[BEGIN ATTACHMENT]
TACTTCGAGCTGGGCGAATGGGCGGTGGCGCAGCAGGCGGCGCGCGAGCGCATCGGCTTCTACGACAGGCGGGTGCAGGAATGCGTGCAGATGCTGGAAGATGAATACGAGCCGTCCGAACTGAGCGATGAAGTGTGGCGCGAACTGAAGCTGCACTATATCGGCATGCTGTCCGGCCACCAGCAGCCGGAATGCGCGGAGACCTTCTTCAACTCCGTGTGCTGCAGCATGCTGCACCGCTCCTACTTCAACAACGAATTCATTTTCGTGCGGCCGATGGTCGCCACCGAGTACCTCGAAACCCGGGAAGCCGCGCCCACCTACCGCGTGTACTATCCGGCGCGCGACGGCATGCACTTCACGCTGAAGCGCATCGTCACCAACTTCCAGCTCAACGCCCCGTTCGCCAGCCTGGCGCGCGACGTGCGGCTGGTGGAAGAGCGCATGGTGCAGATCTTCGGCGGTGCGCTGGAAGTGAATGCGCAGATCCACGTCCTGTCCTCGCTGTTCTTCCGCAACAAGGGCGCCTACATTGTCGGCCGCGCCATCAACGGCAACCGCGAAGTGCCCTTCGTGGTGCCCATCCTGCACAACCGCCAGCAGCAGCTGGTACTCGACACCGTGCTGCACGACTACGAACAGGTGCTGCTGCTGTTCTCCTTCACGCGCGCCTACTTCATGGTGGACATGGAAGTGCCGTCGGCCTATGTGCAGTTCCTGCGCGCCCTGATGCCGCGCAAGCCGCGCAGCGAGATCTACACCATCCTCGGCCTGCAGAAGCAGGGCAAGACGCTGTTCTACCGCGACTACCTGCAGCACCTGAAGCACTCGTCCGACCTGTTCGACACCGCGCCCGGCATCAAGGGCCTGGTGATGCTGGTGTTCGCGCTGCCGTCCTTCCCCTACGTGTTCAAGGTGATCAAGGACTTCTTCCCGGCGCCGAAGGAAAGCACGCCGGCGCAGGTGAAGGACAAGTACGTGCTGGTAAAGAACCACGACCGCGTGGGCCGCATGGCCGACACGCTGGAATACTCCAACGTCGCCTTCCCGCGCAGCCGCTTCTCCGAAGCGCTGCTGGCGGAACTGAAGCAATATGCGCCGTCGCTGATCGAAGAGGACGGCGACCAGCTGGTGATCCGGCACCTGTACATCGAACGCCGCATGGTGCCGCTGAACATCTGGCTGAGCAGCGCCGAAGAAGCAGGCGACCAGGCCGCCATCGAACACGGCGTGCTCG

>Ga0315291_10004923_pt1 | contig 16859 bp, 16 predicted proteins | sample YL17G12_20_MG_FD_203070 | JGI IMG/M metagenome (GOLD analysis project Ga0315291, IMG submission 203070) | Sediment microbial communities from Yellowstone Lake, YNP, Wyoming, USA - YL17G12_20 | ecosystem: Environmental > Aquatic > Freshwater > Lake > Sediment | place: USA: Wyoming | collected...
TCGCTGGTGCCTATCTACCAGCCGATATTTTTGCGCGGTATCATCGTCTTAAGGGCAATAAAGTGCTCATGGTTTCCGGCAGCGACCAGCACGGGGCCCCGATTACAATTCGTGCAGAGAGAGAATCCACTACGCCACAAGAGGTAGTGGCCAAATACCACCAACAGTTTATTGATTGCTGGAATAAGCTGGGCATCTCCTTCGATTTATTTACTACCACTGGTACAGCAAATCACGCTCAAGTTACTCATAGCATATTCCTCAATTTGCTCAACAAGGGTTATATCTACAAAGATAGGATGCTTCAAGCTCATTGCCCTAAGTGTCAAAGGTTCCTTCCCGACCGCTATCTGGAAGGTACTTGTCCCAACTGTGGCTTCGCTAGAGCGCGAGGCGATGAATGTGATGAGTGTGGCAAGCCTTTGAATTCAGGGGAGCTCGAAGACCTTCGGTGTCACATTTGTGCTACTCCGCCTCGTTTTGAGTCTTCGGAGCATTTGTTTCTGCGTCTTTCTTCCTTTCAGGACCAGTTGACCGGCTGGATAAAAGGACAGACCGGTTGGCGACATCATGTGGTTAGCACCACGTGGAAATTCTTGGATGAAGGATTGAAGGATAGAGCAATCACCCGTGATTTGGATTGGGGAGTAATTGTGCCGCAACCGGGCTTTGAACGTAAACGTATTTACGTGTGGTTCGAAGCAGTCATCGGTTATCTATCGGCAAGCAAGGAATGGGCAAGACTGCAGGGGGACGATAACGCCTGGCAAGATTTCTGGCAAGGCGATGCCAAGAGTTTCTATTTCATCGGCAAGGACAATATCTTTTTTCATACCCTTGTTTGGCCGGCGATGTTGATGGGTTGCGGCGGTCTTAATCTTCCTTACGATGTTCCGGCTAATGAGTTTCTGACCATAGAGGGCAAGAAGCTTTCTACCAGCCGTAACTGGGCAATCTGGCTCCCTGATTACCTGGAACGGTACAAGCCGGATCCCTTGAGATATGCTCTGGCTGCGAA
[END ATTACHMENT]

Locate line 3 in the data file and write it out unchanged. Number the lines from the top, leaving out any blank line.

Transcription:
TCGCTGGTGCCTATCTACCAGCCGATATTTTTGCGCGGTATCATCGTCTTAAGGGCAATAAAGTGCTCATGGTTTCCGGCAGCGACCAGCACGGGGCCCCGATTACAATTCGTGCAGAGAGAGAATCCACTACGCCACAAGAGGTAGTGGCCAAATACCACCAACAGTTTATTGATTGCTGGAATAAGCTGGGCATCTCCTTCGATTTATTTACTACCACTGGTACAGCAAATCACGCTCAAGTTACTCATAGCATATTCCTCAATTTGCTCAACAAGGGTTATATCTACAAAGATAGGATGCTTCAAGCTCATTGCCCTAAGTGTCAAAGGTTCCTTCCCGACCGCTATCTGGAAGGTACTTGTCCCAACTGTGGCTTCGCTAGAGCGCGAGGCGATGAATGTGATGAGTGTGGCAAGCCTTTGAATTCAGGGGAGCTCGAAGACCTTCGGTGTCACATTTGTGCTACTCCGCCTCGTTTTGAGTCTTCGGAGCATTTGTTTCTGCGTCTTTCTTCCTTTCAGGACCAGTTGACCGGCTGGATAAAAGGACAGACCGGTTGGCGACATCATGTGGTTAGCACCACGTGGAAATTCTTGGATGAAGGATTGAAGGATAGAGCAATCACCCGTGATTTGGATTGGGGAGTAATTGTGCCGCAACCGGGCTTTGAACGTAAACGTATTTACGTGTGGTTCGAAGCAGTCATCGGTTATCTATCGGCAAGCAAGGAATGGGCAAGACTGCAGGGGGACGATAACGCCTGGCAAGATTTCTGGCAAGGCGATGCCAAGAGTTTCTATTTCATCGGCAAGGACAATATCTTTTTTCATACCCTTGTTTGGCCGGCGATGTTGATGGGTTGCGGCGGTCTTAATCTTCCTTACGATGTTCCGGCTAATGAGTTTCTGACCATAGAGGGCAAGAAGCTTTCTACCAGCCGTAACTGGGCAATCTGGCTCCCTGATTACCTGGAACGGTACAAGCCGGATCCCTTGAGATATGCTCTGGCTGCGAA